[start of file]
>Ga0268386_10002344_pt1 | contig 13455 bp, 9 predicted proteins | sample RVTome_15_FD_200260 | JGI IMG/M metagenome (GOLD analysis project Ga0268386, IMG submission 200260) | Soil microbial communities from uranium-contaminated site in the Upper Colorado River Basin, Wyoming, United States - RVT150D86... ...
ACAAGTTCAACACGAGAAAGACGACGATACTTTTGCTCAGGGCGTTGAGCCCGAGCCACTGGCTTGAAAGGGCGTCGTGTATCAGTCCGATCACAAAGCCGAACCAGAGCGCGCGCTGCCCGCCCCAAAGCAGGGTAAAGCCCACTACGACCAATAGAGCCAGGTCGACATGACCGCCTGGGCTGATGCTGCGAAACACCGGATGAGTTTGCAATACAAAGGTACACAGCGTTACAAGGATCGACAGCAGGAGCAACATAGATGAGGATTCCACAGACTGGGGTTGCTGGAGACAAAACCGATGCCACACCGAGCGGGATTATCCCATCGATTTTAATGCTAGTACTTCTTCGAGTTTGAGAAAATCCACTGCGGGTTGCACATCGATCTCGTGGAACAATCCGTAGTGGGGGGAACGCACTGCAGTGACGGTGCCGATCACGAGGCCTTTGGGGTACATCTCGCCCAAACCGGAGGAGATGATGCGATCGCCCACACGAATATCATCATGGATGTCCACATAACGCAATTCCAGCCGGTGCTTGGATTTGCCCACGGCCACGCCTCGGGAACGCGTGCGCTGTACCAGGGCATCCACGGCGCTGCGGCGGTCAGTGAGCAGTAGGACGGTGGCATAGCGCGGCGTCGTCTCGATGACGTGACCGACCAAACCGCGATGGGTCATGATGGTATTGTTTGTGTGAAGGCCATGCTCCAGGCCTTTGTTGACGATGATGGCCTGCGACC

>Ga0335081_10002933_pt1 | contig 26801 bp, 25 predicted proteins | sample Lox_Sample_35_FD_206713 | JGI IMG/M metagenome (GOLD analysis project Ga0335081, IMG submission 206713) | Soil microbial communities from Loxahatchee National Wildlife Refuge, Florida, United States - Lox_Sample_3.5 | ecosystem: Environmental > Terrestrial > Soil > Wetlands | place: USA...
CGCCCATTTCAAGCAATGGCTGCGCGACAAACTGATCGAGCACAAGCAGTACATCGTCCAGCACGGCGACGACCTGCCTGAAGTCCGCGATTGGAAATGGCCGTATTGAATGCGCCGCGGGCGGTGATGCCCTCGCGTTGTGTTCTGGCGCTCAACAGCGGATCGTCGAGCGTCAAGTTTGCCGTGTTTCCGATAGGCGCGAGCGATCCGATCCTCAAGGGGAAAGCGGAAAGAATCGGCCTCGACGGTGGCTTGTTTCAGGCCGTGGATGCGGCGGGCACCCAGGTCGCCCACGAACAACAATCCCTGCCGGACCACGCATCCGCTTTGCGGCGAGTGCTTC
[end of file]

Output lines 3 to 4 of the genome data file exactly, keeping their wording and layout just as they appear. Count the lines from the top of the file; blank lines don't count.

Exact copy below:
>Ga0335081_10002933_pt1 | contig 26801 bp, 25 predicted proteins | sample Lox_Sample_35_FD_206713 | JGI IMG/M metagenome (GOLD analysis project Ga0335081, IMG submission 206713) | Soil microbial communities from Loxahatchee National Wildlife Refuge, Florida, United States - Lox_Sample_3.5 | ecosystem: Environmental > Terrestrial > Soil > Wetlands | place: USA...
CGCCCATTTCAAGCAATGGCTGCGCGACAAACTGATCGAGCACAAGCAGTACATCGTCCAGCACGGCGACGACCTGCCTGAAGTCCGCGATTGGAAATGGCCGTATTGAATGCGCCGCGGGCGGTGATGCCCTCGCGTTGTGTTCTGGCGCTCAACAGCGGATCGTCGAGCGTCAAGTTTGCCGTGTTTCCGATAGGCGCGAGCGATCCGATCCTCAAGGGGAAAGCGGAAAGAATCGGCCTCGACGGTGGCTTGTTTCAGGCCGTGGATGCGGCGGGCACCCAGGTCGCCCACGAACAACAATCCCTGCCGGACCACGCATCCGCTTTGCGGCGAGTGCTTC